It is a tribute to the management skills of contractors that they are able to do so much work for so little profit. You only have to look at the latest set of results published by the major contractors over the last few weeks to see that.
Figures from the likes of Balfour Beatty, Amec and Costain show that while margins are improving - profits are between 1% and 3% of turnover - there is considerable scope for a cock up on one project to turn overall profit into loss.
Balfour Beatty increased first half pretax profits from £16M to £35M, but this was on a staggering £1.2bn turnover.
However, it put performance on a par with that of Amec, whose first half pretax profits emerged at £32.4M on turnover of £1.5bn.
On the positive front, contractors have generally kept the construction businesses in profit in the last few years. The current economic upturn has helped, but in recent years contractors have also changed their approach to winning work, no longer chasing turnover at the expense of profit.
Nowadays contractors say they are happy for turnover to remain static, or even fall, if it means that they can improve profitability through selective tendering and going for less confrontational, higher margin, negotiated work. The logic makes sense - in a growing market, clients insisting on judging tenders on a 'lowest price wins' basis will find themselves out in the cold.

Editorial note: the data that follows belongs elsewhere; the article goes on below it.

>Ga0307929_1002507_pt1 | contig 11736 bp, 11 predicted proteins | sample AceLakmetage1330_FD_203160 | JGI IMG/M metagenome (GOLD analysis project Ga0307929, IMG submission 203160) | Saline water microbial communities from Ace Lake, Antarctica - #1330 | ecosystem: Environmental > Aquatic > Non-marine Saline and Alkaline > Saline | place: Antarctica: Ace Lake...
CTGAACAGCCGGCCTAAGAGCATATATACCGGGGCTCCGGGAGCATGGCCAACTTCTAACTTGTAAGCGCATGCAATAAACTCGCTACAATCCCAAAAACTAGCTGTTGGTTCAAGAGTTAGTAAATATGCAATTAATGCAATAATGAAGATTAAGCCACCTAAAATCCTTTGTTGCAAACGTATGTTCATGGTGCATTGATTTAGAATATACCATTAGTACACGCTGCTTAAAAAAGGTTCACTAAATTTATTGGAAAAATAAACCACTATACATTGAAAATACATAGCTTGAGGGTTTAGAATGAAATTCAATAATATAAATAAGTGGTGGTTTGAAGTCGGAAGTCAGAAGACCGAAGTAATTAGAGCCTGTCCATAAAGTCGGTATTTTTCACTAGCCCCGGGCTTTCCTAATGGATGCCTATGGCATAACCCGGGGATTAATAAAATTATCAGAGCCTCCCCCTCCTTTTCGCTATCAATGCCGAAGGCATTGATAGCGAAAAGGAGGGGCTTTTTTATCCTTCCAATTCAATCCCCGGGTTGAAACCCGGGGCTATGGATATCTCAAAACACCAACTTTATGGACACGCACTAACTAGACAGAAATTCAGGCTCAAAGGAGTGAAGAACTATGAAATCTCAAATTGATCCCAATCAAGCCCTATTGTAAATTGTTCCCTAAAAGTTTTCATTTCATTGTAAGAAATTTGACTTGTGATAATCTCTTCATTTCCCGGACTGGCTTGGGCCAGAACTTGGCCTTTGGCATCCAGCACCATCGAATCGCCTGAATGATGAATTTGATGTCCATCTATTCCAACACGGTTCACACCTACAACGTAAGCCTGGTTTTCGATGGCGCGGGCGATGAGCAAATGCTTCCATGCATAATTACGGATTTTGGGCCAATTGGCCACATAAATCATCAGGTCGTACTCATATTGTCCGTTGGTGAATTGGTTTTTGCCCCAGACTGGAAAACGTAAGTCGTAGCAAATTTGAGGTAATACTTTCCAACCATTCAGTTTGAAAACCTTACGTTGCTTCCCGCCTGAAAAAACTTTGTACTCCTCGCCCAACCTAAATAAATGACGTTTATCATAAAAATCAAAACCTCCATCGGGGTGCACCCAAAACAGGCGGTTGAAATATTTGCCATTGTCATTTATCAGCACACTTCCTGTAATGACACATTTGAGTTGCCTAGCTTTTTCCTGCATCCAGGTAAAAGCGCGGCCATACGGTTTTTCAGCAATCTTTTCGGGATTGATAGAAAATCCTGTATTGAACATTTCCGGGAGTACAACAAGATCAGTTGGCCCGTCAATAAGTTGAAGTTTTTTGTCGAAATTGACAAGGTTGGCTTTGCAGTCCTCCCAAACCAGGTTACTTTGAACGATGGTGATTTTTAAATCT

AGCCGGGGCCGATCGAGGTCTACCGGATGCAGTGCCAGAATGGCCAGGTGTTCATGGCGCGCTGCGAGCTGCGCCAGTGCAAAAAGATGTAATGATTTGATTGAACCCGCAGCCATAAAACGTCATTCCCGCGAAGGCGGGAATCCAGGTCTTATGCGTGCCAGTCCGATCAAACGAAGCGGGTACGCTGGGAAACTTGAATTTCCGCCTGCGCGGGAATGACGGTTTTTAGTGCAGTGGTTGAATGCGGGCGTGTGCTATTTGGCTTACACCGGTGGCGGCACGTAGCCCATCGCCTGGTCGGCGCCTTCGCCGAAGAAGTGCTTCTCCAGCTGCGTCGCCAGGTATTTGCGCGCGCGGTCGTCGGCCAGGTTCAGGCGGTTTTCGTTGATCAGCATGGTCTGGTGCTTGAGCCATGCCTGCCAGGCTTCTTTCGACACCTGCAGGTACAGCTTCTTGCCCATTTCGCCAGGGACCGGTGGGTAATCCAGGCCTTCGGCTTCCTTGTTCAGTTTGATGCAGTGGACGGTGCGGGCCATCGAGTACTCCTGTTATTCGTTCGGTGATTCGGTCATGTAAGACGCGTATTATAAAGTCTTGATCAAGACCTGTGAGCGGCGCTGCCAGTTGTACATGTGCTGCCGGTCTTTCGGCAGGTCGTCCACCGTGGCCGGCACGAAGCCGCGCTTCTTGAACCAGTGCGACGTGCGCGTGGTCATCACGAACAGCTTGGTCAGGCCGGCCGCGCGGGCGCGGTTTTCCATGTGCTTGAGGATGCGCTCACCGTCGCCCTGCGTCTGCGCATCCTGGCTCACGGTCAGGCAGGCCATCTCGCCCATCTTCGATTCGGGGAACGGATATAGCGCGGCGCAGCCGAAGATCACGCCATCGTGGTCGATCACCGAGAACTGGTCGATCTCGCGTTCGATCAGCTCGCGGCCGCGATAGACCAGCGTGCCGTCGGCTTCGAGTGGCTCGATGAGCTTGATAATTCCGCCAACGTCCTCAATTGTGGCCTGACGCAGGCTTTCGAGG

But how long can contractors keep this up? Most are stock exchange listed PLCs whose shareholders expect year on year profit growth. At the moment, these investors are being placated by improvement in margin and profits and are reasonably confident that their money will not suddenly be swallowed up by losses.
But now that a degree of certainty has returned to contracting investors may start to expect more, especially if the Government starts to deliver its 10 year transport plan. Further growth might be hard to deliver, even if clients - Government in particular - persevere with partnering and negotiated work, which produce higher margins than traditional competitive tendering.
The omens are not necessarily good. Even contractors like Morrison, for whom 80% or more of workload is negotiated, still operate on relatively low margins. Perhaps it was this and the prospect of static profit growth in the next decade that helped persuade the Morrison family to accept last month's takeover bid from Anglian Water.
The same could also be said for Kvaerner. At one stage the Norwegian conglomerate appeared keen to keep its construction arm, formerly Trafalgar House. Last week it announced the sale of the UK based division to Swedish construction giant Skanska.
Kvaerner Construction has performed well recently. Two weeks ago it announced a doubling of first half profit margins from 1.4% to 2.8%. It will be interesting to see how well its new parent does at producing further improvements.
Andrew Bolton is NCE's news editor